Varanasi Mandir

Varanasi houses one of twelve Jyotirlinga temples dedicated to Shiva.

It also contains a small well called Jnana Vapi or Gyan Vapi that was believed to be used by the main priest during the Mughals invasion to hide Jyotirlinga from being destroyed.

Inside the temple, bags, cameras and mobile phones are strictly forbidden; lockers can be hired for Rs 20 at the entrance.

Vishwanath Temple

An excursion to Varanasi would not be complete without visiting this stunning temple, featuring Vishveswara as its patron deity and one of the 12 Jyotirlingas that mark where Lord Shiva’s light has passed through. Built by Ahilya Bai Holkar of Indore in 1776 and featuring an incredible 800kg gold plating on both its tower and dome.

The temple stands out with a unique feature in that its sanctum sanctorum includes a map of India. Additionally, those praying here for a son are said to receive one soon thereafter. Situated near Scindia Ghat and believed by legend to be submerged soon by River Ganges if left untouched; visit soon before its too late! Open daily; however foreigners are only permitted to enter through its entranceway after first leaving cameras or electronic devices at its entranceway.

Sankat Mochan Temple

Sankat Mochan Temple in Varanasi is one of the best-known shrines devoted to Lord Hanuman. Established by renowned saint poet Goswami Tulsidas ji in the beginning of 16th century, Tulsidas had an experience with Hanuman here that gave rise to this shrine’s creation. It is said that Tulsidas had seen Hanuman at this place during one of his visions of Him here.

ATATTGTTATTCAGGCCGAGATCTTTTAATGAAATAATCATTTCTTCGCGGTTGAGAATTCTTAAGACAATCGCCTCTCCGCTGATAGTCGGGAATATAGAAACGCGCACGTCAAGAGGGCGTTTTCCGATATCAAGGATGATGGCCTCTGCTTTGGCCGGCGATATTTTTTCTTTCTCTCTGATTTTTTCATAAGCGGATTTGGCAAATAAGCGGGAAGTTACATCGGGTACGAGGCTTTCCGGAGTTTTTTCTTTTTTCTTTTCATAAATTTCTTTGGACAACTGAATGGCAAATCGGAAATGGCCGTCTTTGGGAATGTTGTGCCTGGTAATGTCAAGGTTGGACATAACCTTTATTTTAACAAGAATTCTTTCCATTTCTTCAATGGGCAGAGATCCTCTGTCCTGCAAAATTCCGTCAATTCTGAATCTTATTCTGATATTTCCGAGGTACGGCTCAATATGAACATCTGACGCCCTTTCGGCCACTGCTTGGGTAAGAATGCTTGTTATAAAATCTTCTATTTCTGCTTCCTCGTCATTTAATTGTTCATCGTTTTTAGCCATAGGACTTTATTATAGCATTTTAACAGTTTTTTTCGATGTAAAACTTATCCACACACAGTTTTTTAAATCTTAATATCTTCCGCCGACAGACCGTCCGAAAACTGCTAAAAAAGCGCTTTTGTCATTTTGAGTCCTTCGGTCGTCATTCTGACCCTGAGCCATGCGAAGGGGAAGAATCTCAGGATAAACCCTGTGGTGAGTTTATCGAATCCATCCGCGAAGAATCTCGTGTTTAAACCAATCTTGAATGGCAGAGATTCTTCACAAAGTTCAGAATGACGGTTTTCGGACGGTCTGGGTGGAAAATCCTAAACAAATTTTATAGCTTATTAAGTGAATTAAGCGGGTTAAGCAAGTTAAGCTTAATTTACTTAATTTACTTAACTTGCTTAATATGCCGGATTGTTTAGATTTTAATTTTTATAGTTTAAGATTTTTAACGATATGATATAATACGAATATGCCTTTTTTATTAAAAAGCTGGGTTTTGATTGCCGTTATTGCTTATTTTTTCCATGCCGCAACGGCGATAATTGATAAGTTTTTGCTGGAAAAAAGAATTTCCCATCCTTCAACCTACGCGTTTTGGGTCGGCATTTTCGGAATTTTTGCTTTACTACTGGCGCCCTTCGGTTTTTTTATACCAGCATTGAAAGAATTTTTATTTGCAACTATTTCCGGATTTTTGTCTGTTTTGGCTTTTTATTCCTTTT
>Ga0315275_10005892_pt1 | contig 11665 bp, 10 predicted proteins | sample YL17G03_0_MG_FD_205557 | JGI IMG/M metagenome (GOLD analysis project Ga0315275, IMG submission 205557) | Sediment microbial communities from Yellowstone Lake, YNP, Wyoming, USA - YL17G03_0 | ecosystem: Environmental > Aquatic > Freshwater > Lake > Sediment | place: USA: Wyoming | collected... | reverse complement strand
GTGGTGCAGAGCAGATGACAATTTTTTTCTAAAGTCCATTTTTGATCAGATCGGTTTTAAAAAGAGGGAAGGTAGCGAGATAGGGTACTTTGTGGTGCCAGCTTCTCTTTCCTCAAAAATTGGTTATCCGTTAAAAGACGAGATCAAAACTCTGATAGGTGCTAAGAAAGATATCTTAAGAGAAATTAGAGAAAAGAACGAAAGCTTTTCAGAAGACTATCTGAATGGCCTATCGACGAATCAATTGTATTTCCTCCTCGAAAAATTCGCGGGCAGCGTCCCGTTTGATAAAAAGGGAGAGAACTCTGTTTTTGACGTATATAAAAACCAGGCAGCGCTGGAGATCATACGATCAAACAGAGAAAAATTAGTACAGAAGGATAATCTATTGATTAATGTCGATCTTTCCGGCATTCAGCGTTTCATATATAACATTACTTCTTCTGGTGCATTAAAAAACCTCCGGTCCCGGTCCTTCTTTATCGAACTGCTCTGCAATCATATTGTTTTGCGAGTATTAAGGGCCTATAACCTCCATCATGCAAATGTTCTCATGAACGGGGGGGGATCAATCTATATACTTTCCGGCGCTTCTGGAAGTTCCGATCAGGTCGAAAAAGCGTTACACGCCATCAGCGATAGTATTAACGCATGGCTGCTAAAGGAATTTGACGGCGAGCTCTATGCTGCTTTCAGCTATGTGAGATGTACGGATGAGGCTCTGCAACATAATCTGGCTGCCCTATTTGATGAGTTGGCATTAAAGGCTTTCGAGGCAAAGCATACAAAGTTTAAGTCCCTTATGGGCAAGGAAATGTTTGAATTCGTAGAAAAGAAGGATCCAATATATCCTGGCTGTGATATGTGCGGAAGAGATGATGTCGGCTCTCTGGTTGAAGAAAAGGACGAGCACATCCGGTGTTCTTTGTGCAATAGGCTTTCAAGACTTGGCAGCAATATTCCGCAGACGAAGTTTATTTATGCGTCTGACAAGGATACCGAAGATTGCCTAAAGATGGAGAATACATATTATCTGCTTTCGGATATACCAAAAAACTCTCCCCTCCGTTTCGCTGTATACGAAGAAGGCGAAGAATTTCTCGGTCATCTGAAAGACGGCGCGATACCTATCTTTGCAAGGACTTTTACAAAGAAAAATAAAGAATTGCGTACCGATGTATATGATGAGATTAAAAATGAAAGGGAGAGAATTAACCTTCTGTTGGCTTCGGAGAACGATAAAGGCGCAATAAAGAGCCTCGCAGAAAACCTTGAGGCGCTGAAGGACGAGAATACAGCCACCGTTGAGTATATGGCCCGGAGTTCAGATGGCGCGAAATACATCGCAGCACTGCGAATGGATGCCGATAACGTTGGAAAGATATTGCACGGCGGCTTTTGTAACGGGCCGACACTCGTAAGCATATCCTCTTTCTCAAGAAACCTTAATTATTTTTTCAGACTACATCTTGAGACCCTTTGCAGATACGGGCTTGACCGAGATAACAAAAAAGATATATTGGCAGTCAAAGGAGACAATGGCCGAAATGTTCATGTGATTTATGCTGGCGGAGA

This temple is open daily between 5 a.m. and 10 p.m. for visiting. Both morning and evening aartis are quite impressive!

At this temple, devotees can pay their respects to Hanuman and seek his blessings. Worshipping Hanuman is said to help offset any negative horoscope effects caused by Saturn (Shani).

Devotees visit Sankat Mochan Hanuman Temple not only to offer besan ke ladoo and sindoor to Hanuman, but also put on a marigold flower wreath around his idol – making this temple unique among Varanasi’s attractions. Additionally, its beautiful design combines both traditional and modern elements into its design – making this site truly one-of-a-kind!

Rama Temple

Hindus believe that death on one of these ghats will bring moksha and be cremated at this holy ashram, and is also famous for its disease curing well, known as Jnana Vapi or Gyan Vapi, located within its grounds.

This temple is dedicated to Lord Rama, the main protagonist from Goswami Tulsidas’ epic Ramayana. It stands on the site where Goswami wrote this legendary hero’s story; beautiful statues depicting Lord Rama, Mother Sita and Brother Lakshman can be seen there while verses from Tulsidas’ work can also be found enshrined onto its walls.

The temple is free for everyone to enter and open to all religions; however, bags, cameras, pens, mobile phones with metal clips, belts with metal clips, shoes and any other personal items must be left at the entrance in lockers provided nearby. You will also have to pass by a line of Indians as you pass through a security check point before entering.

Sankat Mochan Hanuman Temple

The Sankat Mochan Hanuman Temple in Varanasi, Uttar Pradesh is one of the holiest shrines. Devoted to Lord Hanuman and popularly referred to as Monkey Temple due to a large population of primates within its grounds, many believe that by visiting with an open heart and chanting Hanuman Chalisa or Sundarkand you will receive all you wish for in life.

Legend has it that this temple was founded by Saint Tulsidas after dreaming of Lord Hanuman. He promised those who worship with true devotion will be protected from any possible effects of planet Saturn in their horoscopes.

This temple can easily be reached via taxis and auto rickshaws from Banaras Hindu University and nearby cities by train and bus services. Additionally, its opening hours range from 5:00 am to 10:00 pm daily.

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